Cathedral attendance up, says Church of England

May 5, 2011

Five days after one of Britain's great churches, London's Westminster
Abbey, was seen on television by millions as the site of a royal
wedding, the Church of England released statistics showing that weekly
attendance at its 43 cathedrals rose by 7 percent in 2010.

at services outside Sundays has grown more significantly by 10 percent
over the past year. Steady growth since the beginning of the millennium
is encouraging cathedrals to explore the unique position they hold in
the life of the nation and is restoring confidence in mission,"
commented Lynda Barley, head of research and statistics at the
Arch­bishops' Council, in a news release.

About 15,800 adults and
3,100 children and young people attend Sunday services at cathedrals,
while over the whole week the figures rise (by 73 percent) to 27,400 and
7,600 respectively. Westminster Abbey—which is not a cathedral, but a
"royal peculiar" under the direct supervision of the monarch—adds, on
average, 1,800 people each week to those numbers.

On April 29,
Queen Elizabeth II's grandson, Prince William, married Kate Middleton at
the abbey. Asked if he thought cathedrals might become even more
popular because of the royal nuptials, Simon Burton-Jones, archdeacon of
Rochester, said: "I think we're going to have to wait a year or so to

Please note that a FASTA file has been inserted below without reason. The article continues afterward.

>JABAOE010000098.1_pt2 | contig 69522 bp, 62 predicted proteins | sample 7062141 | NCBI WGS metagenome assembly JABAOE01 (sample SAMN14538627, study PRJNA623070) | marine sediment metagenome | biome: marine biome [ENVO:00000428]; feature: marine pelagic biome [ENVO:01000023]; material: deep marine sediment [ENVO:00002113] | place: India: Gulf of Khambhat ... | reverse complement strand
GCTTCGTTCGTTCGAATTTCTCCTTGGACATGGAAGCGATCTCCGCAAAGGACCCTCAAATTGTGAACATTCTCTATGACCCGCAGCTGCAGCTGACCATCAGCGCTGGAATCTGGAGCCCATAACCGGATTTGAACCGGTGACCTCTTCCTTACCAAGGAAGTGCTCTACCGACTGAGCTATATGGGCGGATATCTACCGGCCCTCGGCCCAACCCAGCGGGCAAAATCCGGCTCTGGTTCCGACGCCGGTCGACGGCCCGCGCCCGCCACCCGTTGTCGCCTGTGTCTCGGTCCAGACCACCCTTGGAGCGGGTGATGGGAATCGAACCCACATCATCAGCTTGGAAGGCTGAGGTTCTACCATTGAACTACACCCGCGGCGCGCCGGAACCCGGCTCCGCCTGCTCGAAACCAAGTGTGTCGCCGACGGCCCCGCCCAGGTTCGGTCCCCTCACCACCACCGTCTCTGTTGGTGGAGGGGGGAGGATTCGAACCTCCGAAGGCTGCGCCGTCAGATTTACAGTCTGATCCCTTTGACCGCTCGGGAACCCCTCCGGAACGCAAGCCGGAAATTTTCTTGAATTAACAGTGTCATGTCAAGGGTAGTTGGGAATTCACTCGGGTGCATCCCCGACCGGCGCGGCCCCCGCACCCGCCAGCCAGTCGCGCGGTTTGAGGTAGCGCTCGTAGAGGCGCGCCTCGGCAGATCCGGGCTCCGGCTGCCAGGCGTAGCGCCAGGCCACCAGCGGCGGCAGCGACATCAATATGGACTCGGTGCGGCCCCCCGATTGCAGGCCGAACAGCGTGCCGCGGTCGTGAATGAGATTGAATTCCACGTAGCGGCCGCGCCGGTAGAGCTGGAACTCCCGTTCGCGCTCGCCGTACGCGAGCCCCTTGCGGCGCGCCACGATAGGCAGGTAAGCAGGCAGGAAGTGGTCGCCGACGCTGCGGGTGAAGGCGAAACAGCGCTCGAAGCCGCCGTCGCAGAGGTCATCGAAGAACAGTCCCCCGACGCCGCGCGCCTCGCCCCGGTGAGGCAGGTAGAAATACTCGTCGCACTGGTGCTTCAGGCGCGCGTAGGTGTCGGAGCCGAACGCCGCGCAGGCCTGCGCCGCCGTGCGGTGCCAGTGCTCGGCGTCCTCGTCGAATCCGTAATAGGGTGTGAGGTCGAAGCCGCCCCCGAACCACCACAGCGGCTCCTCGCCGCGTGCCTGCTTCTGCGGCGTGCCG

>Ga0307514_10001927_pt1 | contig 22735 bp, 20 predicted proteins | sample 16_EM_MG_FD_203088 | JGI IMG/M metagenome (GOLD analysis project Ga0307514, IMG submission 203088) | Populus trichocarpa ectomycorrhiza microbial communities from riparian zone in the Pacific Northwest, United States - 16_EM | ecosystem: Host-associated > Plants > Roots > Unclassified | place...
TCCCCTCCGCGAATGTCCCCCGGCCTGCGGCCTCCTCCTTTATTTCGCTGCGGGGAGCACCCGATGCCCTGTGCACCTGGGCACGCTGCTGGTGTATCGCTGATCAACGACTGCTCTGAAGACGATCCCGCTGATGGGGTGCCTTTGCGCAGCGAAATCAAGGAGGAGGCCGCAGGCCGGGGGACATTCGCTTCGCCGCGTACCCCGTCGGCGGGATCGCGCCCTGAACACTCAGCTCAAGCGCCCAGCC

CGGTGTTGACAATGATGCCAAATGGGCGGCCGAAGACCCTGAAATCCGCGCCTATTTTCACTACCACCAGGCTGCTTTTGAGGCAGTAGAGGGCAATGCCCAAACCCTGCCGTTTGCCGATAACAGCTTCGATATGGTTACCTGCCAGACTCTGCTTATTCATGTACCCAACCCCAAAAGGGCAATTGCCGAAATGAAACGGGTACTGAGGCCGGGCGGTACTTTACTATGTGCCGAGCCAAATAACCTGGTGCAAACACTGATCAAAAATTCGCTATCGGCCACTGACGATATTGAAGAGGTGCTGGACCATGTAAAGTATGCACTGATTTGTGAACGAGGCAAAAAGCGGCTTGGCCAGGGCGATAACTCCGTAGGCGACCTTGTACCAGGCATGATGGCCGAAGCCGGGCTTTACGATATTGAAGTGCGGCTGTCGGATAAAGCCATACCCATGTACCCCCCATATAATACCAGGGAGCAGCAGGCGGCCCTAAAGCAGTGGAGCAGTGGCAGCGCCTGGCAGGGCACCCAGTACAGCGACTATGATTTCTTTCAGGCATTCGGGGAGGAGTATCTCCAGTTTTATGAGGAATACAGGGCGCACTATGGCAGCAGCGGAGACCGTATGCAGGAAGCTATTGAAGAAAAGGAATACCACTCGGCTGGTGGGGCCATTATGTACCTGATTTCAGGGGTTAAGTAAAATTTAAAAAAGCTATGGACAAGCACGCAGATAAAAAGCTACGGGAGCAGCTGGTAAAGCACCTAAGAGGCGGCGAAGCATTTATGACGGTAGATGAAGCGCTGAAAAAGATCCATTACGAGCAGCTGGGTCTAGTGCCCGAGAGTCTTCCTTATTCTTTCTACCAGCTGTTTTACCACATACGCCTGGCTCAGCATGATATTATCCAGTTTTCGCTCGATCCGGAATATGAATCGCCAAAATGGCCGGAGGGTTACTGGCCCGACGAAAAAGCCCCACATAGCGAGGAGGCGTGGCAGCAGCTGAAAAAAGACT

see just how the wedding impacted on people. Last week, at Westminster
Abbey, the Church of England was on display, and I think we put on a
pretty good show."

Cathedrals continue to have a "treasured place
in the heart of the nation" and are actively used at key moments in
individual lives and on public occasions, said Barley in an interview.

Emanuel, a spokeswoman for Canterbury Cathedral, said that it's not
unusual to welcome more than 20 nationalities at services.

love sharing this holy and very special place and are delighted with the
recent figures released by the Arch­bishops' Council. Apart from its
own daily services, Canterbury Cathedral hosts some 300 specially
arranged services on behalf of the diocese and other organizations," she

Canterbury Cathedral, located in Kent, southeast England,
is considered the "mother church" of the estimated 80-million-member
worldwide Angli­can Com­munion, and it welcomes more than 1 million
visitors every year.

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